Fenner, Mrs PeggyMeyer, Sir Anthony
Fowler, Rt Hon NormanMiller, Hal (B'grove)

Mills, Iain (Meriden)Stanbrook, Ivor
Moate, RogerStanley, John
Murphy, ChristopherStevens, Martin
Neale, GerrardStewart, A.(E Renfrewshire)
Nelson, AnthonyStewart, Ian (Hitchin)
Neubert, MichaelStradling Thomas, J.
Newton, TonyTaylor, Teddy (S'end E)
Osborn, JohnThompson, Donald
Page, John (Harrow, West)Townend, John (Bridlington)
Page, Richard (SW Herts)Trotter, Neville
Patten, Christopher (Bath)Viggers, Peter
Pattie, GeoffreyWaddington, David
Proctor, K. HarveyWaller, Gary
Rhys Williams, Sir BrandonWatson, John
Rossi, HughWells, Bowen
Rumbold, Mrs A. C. R.Wheeler, John
Sainsbury, Hon TimothyWolfson, Mark
Shaw, Giles (Pudsey)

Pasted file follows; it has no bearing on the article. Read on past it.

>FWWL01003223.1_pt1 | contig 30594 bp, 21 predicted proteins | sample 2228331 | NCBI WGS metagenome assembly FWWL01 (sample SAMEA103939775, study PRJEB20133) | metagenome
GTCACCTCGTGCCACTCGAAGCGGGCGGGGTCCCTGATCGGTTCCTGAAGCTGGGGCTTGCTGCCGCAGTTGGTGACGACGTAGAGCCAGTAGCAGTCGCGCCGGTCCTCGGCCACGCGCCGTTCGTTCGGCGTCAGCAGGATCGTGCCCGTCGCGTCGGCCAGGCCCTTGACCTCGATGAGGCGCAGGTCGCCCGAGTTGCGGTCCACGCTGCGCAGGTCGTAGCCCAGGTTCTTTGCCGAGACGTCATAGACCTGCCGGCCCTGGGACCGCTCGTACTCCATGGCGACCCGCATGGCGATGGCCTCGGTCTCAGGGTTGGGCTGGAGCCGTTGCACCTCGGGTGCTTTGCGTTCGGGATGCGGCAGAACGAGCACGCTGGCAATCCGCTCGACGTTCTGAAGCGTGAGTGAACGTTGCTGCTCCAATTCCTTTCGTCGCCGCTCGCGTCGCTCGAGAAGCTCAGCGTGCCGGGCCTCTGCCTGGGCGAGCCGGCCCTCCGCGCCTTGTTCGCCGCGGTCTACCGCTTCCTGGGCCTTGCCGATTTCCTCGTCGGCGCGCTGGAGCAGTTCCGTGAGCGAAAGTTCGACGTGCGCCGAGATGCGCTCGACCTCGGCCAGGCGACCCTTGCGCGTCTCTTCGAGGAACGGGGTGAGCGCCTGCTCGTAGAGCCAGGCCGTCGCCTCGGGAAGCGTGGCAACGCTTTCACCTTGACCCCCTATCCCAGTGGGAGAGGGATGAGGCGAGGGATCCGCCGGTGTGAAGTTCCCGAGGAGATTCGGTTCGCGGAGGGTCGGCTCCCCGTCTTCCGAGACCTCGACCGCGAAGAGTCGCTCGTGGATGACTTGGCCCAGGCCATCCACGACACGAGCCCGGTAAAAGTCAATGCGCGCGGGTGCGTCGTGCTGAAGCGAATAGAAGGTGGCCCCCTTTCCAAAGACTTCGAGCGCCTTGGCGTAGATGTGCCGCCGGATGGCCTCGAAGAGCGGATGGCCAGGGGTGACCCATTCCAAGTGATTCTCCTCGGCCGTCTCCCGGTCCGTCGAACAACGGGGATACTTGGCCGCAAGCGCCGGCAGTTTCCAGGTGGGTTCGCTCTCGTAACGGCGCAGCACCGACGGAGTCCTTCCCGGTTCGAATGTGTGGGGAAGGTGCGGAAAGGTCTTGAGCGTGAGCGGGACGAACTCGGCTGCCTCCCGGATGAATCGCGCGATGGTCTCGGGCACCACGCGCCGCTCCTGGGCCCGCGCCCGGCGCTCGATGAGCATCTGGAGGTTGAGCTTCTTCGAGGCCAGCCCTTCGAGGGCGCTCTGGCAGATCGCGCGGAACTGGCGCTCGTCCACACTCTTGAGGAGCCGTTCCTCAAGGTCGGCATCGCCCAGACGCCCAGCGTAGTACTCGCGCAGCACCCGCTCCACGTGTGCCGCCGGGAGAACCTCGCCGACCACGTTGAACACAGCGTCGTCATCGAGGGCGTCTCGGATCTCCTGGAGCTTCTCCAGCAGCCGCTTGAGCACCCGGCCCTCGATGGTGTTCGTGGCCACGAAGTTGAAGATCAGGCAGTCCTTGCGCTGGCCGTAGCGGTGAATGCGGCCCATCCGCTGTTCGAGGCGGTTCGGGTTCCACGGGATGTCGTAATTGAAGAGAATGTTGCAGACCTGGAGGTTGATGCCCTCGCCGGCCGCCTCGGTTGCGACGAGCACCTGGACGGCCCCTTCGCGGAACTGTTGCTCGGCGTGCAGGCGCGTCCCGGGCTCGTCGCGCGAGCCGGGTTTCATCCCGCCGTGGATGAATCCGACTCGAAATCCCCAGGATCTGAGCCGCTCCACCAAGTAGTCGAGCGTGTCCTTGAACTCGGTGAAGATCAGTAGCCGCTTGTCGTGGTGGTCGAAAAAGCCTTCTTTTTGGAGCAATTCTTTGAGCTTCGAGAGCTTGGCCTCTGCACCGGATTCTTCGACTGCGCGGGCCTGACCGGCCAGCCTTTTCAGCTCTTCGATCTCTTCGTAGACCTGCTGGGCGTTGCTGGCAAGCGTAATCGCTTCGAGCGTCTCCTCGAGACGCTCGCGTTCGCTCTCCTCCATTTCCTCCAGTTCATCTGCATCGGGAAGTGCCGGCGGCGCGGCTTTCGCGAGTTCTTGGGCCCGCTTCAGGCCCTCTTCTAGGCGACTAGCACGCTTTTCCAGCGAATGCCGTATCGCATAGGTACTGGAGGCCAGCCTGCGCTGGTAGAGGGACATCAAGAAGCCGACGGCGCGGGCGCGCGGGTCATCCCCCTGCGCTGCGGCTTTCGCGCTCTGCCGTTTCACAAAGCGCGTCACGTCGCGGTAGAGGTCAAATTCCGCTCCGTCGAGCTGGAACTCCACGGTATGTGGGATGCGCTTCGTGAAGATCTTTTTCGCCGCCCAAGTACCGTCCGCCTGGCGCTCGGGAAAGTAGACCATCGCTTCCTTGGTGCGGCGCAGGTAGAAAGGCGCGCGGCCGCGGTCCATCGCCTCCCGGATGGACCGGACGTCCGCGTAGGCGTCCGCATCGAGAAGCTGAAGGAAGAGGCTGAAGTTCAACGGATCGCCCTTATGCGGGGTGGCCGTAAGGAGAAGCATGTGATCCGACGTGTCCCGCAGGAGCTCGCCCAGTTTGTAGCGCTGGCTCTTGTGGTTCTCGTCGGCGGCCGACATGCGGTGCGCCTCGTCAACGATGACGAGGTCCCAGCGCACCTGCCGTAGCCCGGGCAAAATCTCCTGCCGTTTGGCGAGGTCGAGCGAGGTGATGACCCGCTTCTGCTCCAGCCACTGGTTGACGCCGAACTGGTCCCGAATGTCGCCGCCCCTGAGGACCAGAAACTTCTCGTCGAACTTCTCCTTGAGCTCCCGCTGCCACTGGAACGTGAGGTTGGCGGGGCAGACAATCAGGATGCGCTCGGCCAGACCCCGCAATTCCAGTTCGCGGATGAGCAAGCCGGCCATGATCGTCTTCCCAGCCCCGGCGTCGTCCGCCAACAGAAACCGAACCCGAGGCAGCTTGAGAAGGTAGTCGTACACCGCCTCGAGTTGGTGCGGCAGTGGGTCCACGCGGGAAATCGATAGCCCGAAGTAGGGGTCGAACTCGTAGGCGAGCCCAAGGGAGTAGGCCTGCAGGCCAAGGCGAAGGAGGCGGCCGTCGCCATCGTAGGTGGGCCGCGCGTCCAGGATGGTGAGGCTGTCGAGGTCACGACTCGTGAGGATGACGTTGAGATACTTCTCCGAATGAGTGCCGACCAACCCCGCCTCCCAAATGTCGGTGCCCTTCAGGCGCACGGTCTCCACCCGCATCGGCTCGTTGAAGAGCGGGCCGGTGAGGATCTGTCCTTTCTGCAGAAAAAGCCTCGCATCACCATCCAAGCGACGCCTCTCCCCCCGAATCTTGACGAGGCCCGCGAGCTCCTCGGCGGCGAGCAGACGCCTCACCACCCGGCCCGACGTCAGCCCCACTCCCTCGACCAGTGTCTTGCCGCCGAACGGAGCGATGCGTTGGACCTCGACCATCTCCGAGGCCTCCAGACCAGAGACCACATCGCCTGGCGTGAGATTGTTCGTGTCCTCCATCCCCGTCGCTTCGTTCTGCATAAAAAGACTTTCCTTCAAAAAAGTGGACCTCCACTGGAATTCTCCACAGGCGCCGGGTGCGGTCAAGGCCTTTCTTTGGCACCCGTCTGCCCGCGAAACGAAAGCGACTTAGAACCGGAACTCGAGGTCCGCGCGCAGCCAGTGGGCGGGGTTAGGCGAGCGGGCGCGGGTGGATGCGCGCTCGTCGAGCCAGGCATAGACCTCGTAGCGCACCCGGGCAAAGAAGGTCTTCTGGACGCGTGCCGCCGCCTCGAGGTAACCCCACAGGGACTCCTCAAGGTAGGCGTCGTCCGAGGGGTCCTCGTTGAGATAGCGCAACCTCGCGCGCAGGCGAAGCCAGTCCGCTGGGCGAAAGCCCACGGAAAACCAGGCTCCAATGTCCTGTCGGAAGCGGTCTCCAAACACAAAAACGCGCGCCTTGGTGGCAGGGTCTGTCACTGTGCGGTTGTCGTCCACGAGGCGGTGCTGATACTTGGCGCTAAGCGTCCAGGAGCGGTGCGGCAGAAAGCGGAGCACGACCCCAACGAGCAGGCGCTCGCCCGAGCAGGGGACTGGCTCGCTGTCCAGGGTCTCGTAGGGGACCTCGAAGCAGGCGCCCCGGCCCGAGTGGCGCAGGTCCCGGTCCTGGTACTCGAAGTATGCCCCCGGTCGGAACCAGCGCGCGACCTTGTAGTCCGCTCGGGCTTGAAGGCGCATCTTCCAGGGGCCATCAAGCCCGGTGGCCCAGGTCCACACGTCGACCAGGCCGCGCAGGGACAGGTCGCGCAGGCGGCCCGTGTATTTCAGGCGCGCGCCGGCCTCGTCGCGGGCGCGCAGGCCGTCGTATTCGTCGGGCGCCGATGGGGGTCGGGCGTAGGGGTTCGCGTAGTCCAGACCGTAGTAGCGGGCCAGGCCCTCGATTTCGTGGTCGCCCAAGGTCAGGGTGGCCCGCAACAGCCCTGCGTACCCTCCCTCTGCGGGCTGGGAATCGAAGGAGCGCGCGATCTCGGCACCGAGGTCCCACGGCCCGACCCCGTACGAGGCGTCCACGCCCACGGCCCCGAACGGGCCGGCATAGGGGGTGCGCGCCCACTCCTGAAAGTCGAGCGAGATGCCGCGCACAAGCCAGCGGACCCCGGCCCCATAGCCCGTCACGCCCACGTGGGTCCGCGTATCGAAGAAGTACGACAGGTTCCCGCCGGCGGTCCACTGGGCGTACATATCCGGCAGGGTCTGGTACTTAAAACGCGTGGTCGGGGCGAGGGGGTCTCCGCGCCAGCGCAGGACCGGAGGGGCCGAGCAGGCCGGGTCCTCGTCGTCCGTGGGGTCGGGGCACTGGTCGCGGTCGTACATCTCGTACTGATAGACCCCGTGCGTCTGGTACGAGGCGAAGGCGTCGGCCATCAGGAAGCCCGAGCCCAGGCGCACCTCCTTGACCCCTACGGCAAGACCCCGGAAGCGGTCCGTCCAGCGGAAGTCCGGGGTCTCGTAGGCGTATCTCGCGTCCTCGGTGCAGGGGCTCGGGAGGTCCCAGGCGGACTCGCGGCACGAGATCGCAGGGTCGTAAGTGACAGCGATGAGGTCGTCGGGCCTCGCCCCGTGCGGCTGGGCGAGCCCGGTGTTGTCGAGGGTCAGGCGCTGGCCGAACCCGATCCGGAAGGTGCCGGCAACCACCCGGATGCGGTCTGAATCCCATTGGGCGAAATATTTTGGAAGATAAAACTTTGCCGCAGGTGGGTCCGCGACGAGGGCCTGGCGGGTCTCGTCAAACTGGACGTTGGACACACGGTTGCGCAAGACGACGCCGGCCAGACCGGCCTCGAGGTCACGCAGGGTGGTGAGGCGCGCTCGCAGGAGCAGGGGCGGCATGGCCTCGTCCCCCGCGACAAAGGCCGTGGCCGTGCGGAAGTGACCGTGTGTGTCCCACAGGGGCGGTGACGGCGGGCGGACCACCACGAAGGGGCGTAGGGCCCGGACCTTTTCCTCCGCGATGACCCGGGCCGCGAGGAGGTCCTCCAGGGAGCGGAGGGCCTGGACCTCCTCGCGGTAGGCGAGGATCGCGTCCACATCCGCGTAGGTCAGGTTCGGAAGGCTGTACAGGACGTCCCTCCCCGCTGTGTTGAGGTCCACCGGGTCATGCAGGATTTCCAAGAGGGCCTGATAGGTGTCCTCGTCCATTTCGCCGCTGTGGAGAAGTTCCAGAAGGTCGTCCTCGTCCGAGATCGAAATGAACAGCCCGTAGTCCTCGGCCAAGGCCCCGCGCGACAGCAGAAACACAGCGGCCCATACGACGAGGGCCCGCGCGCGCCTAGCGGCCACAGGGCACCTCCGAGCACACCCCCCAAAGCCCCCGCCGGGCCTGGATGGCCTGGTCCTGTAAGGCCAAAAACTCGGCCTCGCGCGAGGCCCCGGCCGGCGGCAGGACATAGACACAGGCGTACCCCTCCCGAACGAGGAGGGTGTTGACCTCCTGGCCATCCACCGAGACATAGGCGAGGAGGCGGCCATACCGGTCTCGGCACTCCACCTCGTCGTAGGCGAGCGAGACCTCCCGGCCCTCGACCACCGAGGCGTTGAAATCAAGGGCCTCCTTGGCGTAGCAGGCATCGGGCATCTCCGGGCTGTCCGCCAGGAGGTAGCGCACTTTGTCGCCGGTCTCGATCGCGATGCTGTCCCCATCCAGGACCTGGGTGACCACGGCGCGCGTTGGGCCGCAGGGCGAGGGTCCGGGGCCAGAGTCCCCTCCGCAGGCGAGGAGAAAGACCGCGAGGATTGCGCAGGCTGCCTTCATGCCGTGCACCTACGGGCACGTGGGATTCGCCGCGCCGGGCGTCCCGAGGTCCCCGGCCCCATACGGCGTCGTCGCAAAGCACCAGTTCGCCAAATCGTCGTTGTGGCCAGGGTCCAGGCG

Shepherd, Colin (Hereford)Tellers for the Ayes:
Smith, Tim (Beaconsfield)Mr. John Cope and
Speller, John Francis (B'ham)Mr. Tristan Garel-Jones.
Spicer, Jim (West Dorset)


Atkinson, N.(H'gey,)John, Brynmor
Beith, A. J.Lyons, Edward (Bradf'd W)
Bennett, Andrew(St'kp't N)McKelvey, William
Callaghan, Jim (Midd't'n &P)Penhaligon, David
Campbell-Savours, DalePrescott, John
Cocks, Rt Hon M. (B'stol S)Race, Reg
Craigen, J. M. (G'gow, M'hill)Robertson, George
Cryer, BobRooker, J. W.
Davis, Terry (B'ham, Stechf'd)Ross, Ernest (Dundee West)
Dean, Joseph (Leeds West)Sever, John
Dormand, JackSkinner, Dennis
Eadie, AlexSnape, Peter
Eastham, KenSoley, Clive
Evans, John (Newton)Spearing, Nigel
Ewing, HarryWainwright, E.(Dearne V)
Field, FrankWelsh, Michael
Hardy, PeterWhitehead, Phillip
Harrison, Rt Hon WalterWrigglesworth, Ian
Haynes, Frank
Hogg, N. (E Dunb't'nshire)Tellers for the Noes:
Hooley, FrankMr. George Morton and
Hoyle, DouglasMr. Allen McKay.

Question accordingly agreed to.


That the draft Social Security (Contributions, Re-rating) Order 1982, which was laid before this House on 8th November, be approved.


That the draft Social Security (Contributions) Amendment (No. 2) Regulations 1982, which were laid before this House on 8th November, be approved.—[Mr. Brooke.]